At UPM Forest, we receive a great deal of feedback from different groups of stakeholders. General interest in forestry activities has increased in recent years. Furthermore, the increase in environmental awareness and the emphasis on multiple-use forestry have also raised questions regarding the environmental responsibility of forestry and wood sourcing. Naturally, the stakeholders who are typically active in these issues consist of eNGO’s. Their feedback usually concerns matters related to forest biodiversity, such as valuable habitats and endangered species.
How does UPM Forest react to the environmental feedback received?
UPM Forest has a standard approach to processing stakeholder feedback. It consists of storing the feedback, investigating the subject internally within the company, responding to the sender and implementing any measures resulting from the feedback when necessary. The entire feedback process is documented. When feedback is processed within the company, it is always sent to the party responsible for the operations in question. This helps to ensure that first-hand information on the issue is available and that the content of the feedback reaches the people who are responsible for the actual operations.
For feedback on valuable habitats and issues involving endangered species, the observations reported to us are verified and the observed conservation values are recorded in the forest plan. This means that they can be taken into consideration when planning and implementing practical measures. This cannot always be accomplished within a day or a week. For example, the time of year may affect the timeframe for making observations in the field and subsequently processing the feedback in the appropriate manner. In some cases, we may also obtain an outsider’s perspective to get to the bottom of the issue. This may involve visiting the site with the authorities or the person who sent the feedback, for instance.
Feedback is a part of operations development
Pieces of stakeholder feedback related to environmental matters are important indications of the environmental quality of our operations. We apply a large range of quality criteria, including both our own standard operating procedures and the binding obligations of the company. They constitute the minimum quality standard for our operations. For its part, feedback is also indicative of how we have succeeded in meeting this standard. In addition, feedback provides insights into how we are perceived as an operator, as well as current trends in public opinion.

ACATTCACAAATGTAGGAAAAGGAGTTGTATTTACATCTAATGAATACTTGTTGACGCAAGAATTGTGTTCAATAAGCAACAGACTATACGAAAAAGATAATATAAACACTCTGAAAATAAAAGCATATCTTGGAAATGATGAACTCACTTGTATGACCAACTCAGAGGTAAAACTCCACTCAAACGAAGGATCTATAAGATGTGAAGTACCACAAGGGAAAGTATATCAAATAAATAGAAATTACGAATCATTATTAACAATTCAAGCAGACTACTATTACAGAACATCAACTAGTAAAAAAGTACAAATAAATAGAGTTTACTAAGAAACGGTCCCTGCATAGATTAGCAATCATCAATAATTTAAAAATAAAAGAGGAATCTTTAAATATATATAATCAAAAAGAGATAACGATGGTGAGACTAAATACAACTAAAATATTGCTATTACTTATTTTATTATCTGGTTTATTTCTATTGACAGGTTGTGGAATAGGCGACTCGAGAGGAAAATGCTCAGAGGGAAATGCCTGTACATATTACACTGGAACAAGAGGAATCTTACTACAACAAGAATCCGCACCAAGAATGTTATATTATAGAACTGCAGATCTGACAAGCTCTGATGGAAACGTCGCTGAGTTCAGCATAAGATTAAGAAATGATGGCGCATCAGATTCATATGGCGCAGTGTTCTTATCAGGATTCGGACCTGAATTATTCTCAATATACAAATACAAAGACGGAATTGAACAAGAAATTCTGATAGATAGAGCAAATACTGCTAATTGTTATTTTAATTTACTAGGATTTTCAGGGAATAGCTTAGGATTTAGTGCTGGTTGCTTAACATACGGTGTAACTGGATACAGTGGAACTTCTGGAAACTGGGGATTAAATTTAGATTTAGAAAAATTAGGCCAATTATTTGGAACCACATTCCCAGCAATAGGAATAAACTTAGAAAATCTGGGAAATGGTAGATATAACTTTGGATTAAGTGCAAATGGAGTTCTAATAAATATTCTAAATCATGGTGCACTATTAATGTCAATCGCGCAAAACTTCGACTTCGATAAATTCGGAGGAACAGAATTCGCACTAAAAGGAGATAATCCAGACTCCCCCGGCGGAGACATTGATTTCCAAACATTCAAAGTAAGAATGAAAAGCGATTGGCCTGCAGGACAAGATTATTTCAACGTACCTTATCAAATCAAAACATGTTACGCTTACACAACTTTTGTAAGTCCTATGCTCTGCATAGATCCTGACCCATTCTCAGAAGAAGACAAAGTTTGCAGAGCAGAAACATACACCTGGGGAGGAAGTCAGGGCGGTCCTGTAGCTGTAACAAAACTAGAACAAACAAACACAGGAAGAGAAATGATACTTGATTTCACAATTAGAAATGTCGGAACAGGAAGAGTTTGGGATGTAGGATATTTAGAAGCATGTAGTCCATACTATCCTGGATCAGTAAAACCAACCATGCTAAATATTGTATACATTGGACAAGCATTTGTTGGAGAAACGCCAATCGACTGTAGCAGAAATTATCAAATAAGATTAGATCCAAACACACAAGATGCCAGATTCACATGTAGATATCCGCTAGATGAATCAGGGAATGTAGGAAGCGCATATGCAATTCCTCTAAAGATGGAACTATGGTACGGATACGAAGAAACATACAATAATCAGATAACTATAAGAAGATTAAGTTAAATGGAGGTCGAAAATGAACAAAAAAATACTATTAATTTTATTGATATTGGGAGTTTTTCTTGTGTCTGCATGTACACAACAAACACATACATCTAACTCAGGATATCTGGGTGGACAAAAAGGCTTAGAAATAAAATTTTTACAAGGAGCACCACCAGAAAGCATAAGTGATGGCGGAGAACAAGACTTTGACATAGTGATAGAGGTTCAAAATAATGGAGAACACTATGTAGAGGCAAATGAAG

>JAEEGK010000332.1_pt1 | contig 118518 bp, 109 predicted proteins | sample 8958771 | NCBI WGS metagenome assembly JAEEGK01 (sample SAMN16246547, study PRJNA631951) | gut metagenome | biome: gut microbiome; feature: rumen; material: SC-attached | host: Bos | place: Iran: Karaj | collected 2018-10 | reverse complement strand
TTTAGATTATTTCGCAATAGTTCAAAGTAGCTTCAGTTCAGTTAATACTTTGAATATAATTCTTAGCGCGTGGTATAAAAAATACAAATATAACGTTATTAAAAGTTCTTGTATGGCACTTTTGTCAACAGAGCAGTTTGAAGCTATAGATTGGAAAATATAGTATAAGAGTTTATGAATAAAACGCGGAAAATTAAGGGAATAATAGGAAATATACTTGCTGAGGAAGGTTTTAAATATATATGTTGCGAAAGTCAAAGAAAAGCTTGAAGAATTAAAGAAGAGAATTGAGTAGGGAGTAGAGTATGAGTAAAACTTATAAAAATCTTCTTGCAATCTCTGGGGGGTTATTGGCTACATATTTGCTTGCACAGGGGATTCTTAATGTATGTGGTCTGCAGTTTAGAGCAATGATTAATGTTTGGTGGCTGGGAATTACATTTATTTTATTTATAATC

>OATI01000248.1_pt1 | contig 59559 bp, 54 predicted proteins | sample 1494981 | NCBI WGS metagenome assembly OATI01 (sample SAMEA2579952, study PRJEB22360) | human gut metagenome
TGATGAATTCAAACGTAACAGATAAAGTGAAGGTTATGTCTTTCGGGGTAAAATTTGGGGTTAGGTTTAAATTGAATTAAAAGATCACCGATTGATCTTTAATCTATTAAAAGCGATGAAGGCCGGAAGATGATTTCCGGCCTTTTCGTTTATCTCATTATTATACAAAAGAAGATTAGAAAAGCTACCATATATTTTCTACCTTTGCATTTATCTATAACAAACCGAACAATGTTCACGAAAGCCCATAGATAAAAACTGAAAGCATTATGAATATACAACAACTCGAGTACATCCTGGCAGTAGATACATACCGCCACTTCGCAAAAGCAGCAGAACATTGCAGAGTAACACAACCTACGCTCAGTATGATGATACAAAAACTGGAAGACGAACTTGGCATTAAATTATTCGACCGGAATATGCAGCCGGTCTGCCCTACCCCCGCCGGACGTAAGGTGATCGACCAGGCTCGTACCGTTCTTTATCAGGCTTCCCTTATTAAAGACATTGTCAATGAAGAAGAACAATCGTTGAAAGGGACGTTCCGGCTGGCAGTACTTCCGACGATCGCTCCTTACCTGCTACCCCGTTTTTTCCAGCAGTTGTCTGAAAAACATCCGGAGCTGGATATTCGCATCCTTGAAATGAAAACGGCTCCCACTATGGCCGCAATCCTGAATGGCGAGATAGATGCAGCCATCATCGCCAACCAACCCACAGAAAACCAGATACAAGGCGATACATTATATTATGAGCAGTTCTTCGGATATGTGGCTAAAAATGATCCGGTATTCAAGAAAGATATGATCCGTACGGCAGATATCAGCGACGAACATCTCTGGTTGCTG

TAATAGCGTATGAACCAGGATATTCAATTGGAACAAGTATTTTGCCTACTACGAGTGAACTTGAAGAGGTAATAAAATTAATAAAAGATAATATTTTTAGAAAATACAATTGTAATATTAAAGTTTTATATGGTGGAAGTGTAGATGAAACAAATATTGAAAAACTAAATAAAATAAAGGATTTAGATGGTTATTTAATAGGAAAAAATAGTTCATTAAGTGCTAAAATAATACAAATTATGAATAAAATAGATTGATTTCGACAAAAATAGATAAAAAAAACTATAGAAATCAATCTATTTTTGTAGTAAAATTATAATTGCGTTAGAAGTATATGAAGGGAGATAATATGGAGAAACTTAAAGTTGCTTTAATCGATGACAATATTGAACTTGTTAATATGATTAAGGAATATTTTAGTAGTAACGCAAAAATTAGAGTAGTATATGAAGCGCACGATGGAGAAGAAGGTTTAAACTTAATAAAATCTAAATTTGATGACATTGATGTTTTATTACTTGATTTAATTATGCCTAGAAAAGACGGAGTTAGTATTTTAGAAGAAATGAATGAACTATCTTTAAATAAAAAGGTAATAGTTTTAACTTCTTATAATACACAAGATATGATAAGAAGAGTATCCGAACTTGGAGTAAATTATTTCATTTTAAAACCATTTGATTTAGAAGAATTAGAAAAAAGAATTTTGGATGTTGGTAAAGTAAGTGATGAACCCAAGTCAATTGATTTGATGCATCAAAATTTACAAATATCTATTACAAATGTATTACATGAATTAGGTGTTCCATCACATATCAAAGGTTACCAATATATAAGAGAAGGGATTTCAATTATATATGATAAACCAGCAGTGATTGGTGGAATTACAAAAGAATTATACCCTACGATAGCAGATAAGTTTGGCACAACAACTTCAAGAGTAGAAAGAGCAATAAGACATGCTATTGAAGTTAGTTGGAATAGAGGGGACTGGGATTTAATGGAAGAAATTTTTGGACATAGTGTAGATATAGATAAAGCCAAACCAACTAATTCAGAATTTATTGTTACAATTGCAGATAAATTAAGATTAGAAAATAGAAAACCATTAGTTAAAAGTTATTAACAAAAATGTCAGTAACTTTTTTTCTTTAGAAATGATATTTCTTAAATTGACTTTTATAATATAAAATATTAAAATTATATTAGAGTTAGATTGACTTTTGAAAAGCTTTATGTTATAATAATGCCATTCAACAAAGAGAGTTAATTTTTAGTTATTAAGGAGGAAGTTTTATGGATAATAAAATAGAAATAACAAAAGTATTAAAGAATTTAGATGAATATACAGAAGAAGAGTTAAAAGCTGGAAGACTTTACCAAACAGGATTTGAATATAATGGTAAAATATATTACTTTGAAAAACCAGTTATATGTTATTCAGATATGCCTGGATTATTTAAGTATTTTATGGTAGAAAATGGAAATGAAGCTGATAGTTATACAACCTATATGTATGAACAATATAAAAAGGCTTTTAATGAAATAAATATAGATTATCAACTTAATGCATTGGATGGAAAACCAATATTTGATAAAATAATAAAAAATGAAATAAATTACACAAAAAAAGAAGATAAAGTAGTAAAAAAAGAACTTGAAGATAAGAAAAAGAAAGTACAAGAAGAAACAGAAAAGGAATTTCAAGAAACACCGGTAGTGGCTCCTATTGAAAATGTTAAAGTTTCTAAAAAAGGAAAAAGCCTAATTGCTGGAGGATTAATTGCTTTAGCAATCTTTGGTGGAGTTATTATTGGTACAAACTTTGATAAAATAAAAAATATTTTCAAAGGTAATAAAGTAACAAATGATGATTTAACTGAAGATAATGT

Stakeholder feedback focused on forest nature usually concerns biodiversity-related values that we have previously been unaware of. These observations complete the company’s own nature value mapping conducted in conjunction with forestry planning. Approximately 40,000 natural sites in our forests have been recorded in UPM’s geographic information system. Some of these records have a direct connection to stakeholder feedback.
UPM Forest employs certified environmental and quality management systems and we are highly committed to forest certification. These systems include requirements related to the appropriate processing of stakeholder feedback. Our standard of documenting and processing stakeholder feedback is verified during external audits, i.e. independent third-party evaluations of the certified systems. Critical feedback is often reviewed during audits, especially in matters related to forest certification. Furthermore, if necessary, a dialogue can be set up between the feedback sender, auditor and UPM Forest to find a solution to the issue in question.
Genuine collaboration in environmental development
The content of environment-focused stakeholder feedback typically consists of senders expressing their belief that the company has done or is about to do something wrong in its operations. These situations are managed in accordance with the feedback handling process described above. When we receive feedback on an issue such as a previously unknown occurrence of an endangered species in an area where felling has been planned, we communicate the issue to the persons responsible for the local operations and determine the extent to which this species occurs in the felling area. If necessary, the information in the forest and felling plans is updated based on the observation before any measures are taken.
In order for this approach to work, the feedback needs to include sufficiently accurate and detailed information about the observation and the location where it was made. We protect the conservation values that we are aware of by taking the appropriate measures for the species or habitat in question, in accordance with our obligations. However, indicating the location at the estate or stand level is not accurate enough. Knowing the exact location is an essential prerequisite for managing the issue in an appropriate manner, especially where individual species are concerned.
We appreciate feedback which informs us if any part of our operations has failed to meet the set requirements. This type of feedback helps us to tackle the aspects of our operations that require further development. Instead of—or at least in addition to—purposely finding fault, we hope that the feedback offers constructive suggestions for collaborative development. We are more than happy to engage in dialogue with society and the other parties involved to develop forestry in an environmentally responsible direction and in a positive atmosphere.